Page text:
No 'Biological' Threat From Suspicious Packages, Feds Say As Investigation Widens
Updated at 6:30 p.m. ET
Federal authorities expanded their nationwide search on Thursday for the person who sent a wave of suspected explosive devices to political nemeses of President Trump.
Ten devices addressed to eight targets have been intercepted or discovered, but no one has been hurt. It isn't clear whether or not the attack is over; the FBI said it can't rule out that more suspicious packages might still be moving through the mail.
Investigators have concluded that white powder found with a suspicious device this week is "not biological" — but they said that the devices are "something that should be taken seriously."
New York City Police Commissioner James O'Neill told reporters in a news conference on Thursday that he wasn't prepared to identify the powder in the envelope because inspectors are still testing it, but they are satisfied, as he said, that it is not a bioweapon such as anthrax.
O'Neill also said that authorities are treating the apparently homemade suspicious devices addressed to political targets this week as "suspected explosive devices."
Although they might be amateurish, "we are treating them as live devices," he said. "As far as hoax devices, we're not treating it that way."
O'Neill and other officials were responding to questions about photos that have been circulated of the suspicious devices that led some experts to wonder whether the items pose a real threat or whether they were intended to be a scare.
The suspicious devices are either at the FBI Laboratory in Quantico, Va., or on their way there now, authorities say, where the FBI's specialists will reach conclusions as they continue their examinations.
The new targets
The FBI said two suspicious packages were discovered in Delaware on Thursday morning addressed to former Vice President Joe Biden, while a third was found in New York City addressed to actor Robert De Niro.
O'Neill said a retired New York City police detective who had seen pictures of a device that arrived at CNN recognized one that looked like it at De Niro's address in Tribeca, in Manhattan. He called the bomb squad.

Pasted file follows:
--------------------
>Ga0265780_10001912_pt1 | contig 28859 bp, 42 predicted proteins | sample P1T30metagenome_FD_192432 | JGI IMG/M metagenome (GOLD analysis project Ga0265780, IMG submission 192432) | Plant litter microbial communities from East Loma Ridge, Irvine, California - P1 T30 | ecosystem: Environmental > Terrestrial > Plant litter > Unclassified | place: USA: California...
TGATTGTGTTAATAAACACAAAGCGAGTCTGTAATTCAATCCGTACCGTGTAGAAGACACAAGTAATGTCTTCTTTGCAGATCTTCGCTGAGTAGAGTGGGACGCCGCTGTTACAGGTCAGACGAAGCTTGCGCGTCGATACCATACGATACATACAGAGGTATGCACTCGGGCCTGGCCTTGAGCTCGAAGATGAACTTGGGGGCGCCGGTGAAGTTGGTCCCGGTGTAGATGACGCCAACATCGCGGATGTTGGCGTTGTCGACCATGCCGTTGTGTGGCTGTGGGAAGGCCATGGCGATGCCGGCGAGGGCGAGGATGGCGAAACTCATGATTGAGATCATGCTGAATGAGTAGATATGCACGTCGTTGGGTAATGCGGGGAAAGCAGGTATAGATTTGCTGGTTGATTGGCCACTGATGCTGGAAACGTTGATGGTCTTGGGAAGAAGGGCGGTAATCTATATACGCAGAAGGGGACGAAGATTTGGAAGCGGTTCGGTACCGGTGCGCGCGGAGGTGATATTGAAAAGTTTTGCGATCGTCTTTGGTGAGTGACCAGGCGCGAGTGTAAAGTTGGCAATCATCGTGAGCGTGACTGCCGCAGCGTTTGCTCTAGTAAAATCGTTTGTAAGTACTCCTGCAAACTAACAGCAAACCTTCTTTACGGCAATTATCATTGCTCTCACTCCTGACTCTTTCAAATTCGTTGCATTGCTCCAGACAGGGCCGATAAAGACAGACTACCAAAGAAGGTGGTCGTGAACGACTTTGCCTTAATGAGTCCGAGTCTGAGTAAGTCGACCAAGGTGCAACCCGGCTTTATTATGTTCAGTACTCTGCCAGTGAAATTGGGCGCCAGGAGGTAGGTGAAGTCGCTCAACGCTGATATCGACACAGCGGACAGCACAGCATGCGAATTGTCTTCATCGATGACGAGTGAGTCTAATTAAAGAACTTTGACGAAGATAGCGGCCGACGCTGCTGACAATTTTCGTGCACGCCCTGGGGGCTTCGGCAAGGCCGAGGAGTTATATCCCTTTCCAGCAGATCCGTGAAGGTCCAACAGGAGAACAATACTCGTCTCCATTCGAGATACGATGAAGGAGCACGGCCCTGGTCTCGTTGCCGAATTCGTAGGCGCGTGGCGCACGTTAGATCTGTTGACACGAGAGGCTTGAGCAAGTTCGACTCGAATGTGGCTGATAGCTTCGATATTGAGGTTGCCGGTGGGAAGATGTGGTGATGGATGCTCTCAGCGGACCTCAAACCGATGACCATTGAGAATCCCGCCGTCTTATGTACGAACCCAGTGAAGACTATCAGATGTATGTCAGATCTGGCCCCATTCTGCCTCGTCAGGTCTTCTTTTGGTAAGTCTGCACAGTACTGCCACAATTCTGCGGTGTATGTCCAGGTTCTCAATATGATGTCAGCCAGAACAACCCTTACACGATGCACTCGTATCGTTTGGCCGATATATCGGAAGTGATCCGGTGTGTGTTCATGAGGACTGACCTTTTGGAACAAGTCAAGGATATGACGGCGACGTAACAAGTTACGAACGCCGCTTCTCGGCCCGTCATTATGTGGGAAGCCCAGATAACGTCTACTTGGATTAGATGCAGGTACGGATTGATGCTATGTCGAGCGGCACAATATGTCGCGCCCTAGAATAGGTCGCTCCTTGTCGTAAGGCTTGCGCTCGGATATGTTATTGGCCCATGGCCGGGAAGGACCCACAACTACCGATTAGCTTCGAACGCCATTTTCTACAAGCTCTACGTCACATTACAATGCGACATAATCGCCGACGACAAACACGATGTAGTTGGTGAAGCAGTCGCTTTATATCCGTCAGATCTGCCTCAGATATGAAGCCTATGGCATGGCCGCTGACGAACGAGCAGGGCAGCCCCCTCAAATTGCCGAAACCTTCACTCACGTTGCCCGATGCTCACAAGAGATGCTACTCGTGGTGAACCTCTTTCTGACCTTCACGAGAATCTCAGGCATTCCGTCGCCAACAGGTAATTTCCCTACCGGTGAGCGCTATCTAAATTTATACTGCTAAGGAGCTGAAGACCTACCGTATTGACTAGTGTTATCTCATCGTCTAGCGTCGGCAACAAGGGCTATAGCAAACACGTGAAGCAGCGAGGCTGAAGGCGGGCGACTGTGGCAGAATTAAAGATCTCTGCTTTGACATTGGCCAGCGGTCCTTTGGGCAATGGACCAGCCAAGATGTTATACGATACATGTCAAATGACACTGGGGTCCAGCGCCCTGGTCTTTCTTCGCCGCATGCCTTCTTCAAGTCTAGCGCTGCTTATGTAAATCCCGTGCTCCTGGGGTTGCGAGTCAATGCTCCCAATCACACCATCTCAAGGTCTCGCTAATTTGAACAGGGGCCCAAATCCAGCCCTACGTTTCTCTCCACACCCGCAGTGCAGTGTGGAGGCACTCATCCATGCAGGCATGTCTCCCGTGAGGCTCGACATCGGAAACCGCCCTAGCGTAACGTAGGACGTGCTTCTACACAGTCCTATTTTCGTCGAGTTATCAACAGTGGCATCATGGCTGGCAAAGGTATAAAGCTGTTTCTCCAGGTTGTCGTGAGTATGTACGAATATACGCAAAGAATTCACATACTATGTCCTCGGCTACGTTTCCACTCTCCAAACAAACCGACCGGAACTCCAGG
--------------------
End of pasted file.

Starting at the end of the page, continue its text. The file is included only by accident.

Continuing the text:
All of the new envelopes evidently were "similar in appearance" to seven packages already discovered this week that had been sent to six other high-profile critics of President Trump, including former President Barack Obama and former Secretary of State Hillary Clinton.
Other suspicious packages were addressed to former CIA Director John Brennan in care of CNN in New York; one to former Attorney General Eric Holder and two to Rep. Maxine Waters, D-Calif.
The first package was reported on Monday at a residence of billionaire investor George Soros, who is an active supporter of Democratic and progressive causes.
Soros' Open Society Foundations has been a financial supporter of NPR.
The package addressed to Holder did not reach him at his law firm in Washington, D.C.; instead it was rerouted to the return address affixed on the envelope — that of Florida Rep. Debbie Wasserman Schultz, another prominent Democrat.
Wasserman Schultz's office was evacuated when the envelope arrived on Wednesday. She said she was "deeply disturbed by the way my name was used."
New York Gov. Cuomo said the two suspicious devices found in New York City shouldn't stop people from going about their business as normal.
"Don't let the terrorists win," he said. "There's no reason to be afraid."
Attorney General Jeff Sessions said Thursday that "across the administration, we condemn the actions that led to these activities in the strongest possible terms and are determined to make sure that we get to the bottom of it and justice is done."
Investigators are now working outside Washington, D.C., in New York, in Florida and in Los Angeles — where one of Waters' packages was found — to determine who sent the envelopes and why.
An explosive ordnance disposal team destroyed the package sent to Soros through a controlled detonation. Officials say investigators are analyzing the materials from that device to try to help in understanding it.
Anthony May, a former bomb technician for the federal Bureau of Alcohol, Tobacco, Firearms and Explosives, told NPR that judging by the X-ray photos of the device that was found at CNN, he has concerns about "some possible hazardous material" inside the pipe — but "there are also some items that should be there that aren't there."
Specifically, he said, the X-ray shows only one set of batteries for the timer. That isn't enough, he explained.
"There would need to be a second set of batteries or another power source within that device to function the switch causing the device to explode," May said. "I'm not seeing that second power source."
A report in NBC News suggested that the devices included a parody of the Islamic State's black flag.
Law enforcement officials say they're increasing security for people or organizations that might be targeted.
John Miller, the New York City Police Department's deputy commissioner for intelligence and counterterrorism, used the example of the response to the bomb that targeted Soros on Monday.
Police officers visited other "locations associated with the Soros family, his businesses," and then when the devices addressed to Clinton and Obama were discovered, "we really widened our outreach," Miller said.
Trump has been briefed about the investigation. He said on Wednesday that the inquiry into the packages will have whatever resources are needed, and FBI Director Christopher Wray has pledged that the bureau will not rest until the culprits are caught.
"This investigation is of the highest priority for the FBI," Wray said. "We have committed the full strength of the FBI's resources and, together with our partners on our Joint Terrorism Task Forces, we will continue to work to identify and arrest whoever is responsible for sending these packages."
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